Sure there were homemade gifts and feasts, dances and parties, but there were also horrible weather and savage cold to content with. Of course, as I stated in my article: California Gold Rush Christmas & The Christmas Nugget

"A Gold Rush Christmas was usually an unassuming, often spontaneous affair that consisted primarily of eating, drinking, companionship and entertainment. Although, in the mid-19th century, gift giving was becoming fashionable, if there were presents in the gold fields they were practical in nature. 

For example, clothing, hats, knitted socks, scarves, and mittens were always prized. In the towns where there were children, little girls received homemade rag dolls and miniature quilts while little boys received tops or other wooden toys."

And frankly, I gather the mid-West was about the same. After all, it was noted that soldiers could be heard caroling at their remote outposts, the smell of beef roasting over an open fire could be taken in for miles on open prairie. And like those in the meager mining camps in California, pioneers on the plains looked forward to Christmas.

Laura Ingalls Wilder wrote of the preparations for Christmas on the Kansas Prairie: "Ma was busy all day long, cooking good things for Christmas. She baked salt-rising bread and r'n'Injun bread, and Swedish crackers, and huge pan of baked beans, with salt pork and molasses. She baked vinegar pies and dried-apple pies, and filled a big jar with cookies, and she let Laura and Mary lick the cake spoon."

And while some make it sound like only Easterners had Christmas trees, and decorated them with lights and garland and tinsel, or sung carols and went to church to celebrate the birth of Christ, that's not at all true. Yes, even on the prairie there were those make-shift Christmas trees decorated with bits of ribbon, yarn, berries, popcorn, and other homemade decorations.

As with the mining camps where families were being raised, the homes of early pioneer were small. Yes, too small to make room for a Christmas tree. But then again, as in California where pioneers decorated a bush or a tree outside, so did pioneers in places like Nebraska.

As today, every home would make the holiday a time of family and friends, feasting and celebration. From bringing out preserved fruits and vegetables, to butchering that Christmas hog, from pies and cakes and cookies, to leaving the plum pudding to age in the pot, Christmas was a time for celebration.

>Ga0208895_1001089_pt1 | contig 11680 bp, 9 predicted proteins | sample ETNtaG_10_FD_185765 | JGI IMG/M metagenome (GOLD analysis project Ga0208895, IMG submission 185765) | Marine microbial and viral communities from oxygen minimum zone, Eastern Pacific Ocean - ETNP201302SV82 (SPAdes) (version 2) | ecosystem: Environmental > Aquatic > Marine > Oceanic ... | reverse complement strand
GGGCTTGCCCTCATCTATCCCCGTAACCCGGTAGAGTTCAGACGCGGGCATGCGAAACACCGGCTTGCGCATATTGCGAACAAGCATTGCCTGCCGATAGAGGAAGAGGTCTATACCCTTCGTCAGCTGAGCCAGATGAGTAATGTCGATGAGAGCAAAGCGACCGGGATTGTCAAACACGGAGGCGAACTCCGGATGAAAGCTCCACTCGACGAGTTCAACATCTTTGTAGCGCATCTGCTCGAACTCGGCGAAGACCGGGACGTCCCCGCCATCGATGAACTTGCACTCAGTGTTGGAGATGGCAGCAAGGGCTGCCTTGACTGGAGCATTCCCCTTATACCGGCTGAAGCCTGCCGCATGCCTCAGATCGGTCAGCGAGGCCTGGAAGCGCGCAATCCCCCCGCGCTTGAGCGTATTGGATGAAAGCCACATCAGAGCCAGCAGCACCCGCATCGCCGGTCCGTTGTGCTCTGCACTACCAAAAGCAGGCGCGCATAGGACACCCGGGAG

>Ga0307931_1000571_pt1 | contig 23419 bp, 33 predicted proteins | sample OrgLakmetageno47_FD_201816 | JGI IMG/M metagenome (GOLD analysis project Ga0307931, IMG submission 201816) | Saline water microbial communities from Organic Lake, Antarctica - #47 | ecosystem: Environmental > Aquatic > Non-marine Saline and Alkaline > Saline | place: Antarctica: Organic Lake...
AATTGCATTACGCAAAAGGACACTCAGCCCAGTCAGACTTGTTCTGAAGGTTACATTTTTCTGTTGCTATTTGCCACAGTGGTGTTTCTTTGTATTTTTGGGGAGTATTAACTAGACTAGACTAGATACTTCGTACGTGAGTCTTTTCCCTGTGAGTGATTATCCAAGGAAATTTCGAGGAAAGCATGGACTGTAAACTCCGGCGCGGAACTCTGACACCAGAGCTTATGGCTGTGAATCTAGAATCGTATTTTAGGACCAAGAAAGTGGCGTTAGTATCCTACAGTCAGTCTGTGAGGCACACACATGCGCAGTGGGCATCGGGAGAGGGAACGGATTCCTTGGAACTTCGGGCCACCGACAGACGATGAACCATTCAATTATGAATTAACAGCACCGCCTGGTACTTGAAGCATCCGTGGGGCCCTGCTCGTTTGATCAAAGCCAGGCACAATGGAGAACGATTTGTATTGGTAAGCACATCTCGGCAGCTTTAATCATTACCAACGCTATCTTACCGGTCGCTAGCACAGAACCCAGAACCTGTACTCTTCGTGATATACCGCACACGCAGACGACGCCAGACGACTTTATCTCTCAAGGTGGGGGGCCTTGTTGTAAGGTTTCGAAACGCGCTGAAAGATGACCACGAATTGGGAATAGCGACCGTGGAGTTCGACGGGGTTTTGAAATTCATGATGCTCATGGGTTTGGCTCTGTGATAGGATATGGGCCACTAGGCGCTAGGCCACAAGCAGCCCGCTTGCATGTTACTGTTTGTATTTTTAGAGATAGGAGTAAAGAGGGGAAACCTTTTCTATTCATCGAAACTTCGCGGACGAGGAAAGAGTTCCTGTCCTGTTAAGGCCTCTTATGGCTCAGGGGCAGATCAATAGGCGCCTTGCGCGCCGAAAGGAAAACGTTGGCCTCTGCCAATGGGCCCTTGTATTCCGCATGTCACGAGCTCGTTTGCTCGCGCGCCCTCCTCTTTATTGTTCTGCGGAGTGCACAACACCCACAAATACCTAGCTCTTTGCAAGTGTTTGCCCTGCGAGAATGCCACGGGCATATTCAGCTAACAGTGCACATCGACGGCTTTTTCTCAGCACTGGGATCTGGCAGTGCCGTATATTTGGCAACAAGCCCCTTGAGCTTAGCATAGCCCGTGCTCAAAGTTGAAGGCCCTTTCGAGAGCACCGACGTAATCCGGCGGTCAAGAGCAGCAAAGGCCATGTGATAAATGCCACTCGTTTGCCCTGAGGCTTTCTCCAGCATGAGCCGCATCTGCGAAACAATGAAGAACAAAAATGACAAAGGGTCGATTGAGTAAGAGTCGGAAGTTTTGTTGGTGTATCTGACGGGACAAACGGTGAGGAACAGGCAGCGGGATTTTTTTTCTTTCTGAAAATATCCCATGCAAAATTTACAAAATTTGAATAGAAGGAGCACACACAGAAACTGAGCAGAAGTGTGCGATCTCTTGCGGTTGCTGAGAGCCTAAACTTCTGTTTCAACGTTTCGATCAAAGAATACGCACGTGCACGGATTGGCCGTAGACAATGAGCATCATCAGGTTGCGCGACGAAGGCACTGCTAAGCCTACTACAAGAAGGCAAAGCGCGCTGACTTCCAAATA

As with today, Christmas Eve was a day of family. In the Old West it was a time generally set aside for telling stories, reading passages from the Bible, singing carols around the Christmas tree or fireplace, and simple rejoice in the birth of our Lord. On Christmas Day, most folks attended church. When they return home, it was time for the traditional Christmas meal. Then as today, they spend the day visiting with friends and neighbors. Yes, much like today.

As you noticed, I'm stressing that things have not really changed much in the last 100 years of more. Granted, in the 20th century, folks started to enjoy radio and then television more this time of year as a form of entertainment. And yes, Christmas music has come along way from strictly singing carols and hymns. But all in all, our traditions have been pretty steady for quite a while now.

Christmas is influenced by a number of factors including one's religion, after all today not only Christians celebrate Christmas, one's ethnic background, what part of the country you're from, and many other factors including if you live in a city or rural America. But most importantly, I believe our Christmas is formed over years of adjusting and maneuvering schedules and gift giving and so on all to fit family needs. And with that, thus we create traditions.

In the Southwest, a popular food at Christmas are tamales. And yes, there are some special customs which have some similarities to those that take place in parts of Mexico. These include "luminarias" or "farolitos" which are paper sacks partly filled with sand and then have a candle put in them. They are lit on Christmas Eve and are put the edges of paths. They represent "lighting the way" for somewhere for Mary and Joseph to stay. 

On Christmas Eve in Louisiana, families in small communities along the Mississippi River light bonfires along the levees to help "Papa Noel," which is the the name for Santa in French, find his way to the homes of children. And yes, each state has their own traditions of sorts. 

Weather it's a Christmas Rodeo or a Celebration In The Park, our towns and cities often decorate the streets and a tree with lights to celebrate Christmas. Of course, the most famous Christmas tree is the one at Rockerfeller Center in New York. And yes, even this too was born out of a desire to celebrate Christmas. In the case of the tree at Rockerfeller Center, it was one that workers started during the Great Depression. 


As Americans we have traditions born out of the desire to celebrate the birth of Christ in any way that's possible. And to this, my grandfather was right, Christmas in America is like a stew that combines cultures and traditions to create a dish that is as personal as can be -- yet enjoyed by all.

From my family to yours, Merry Christmas!

Tom Correa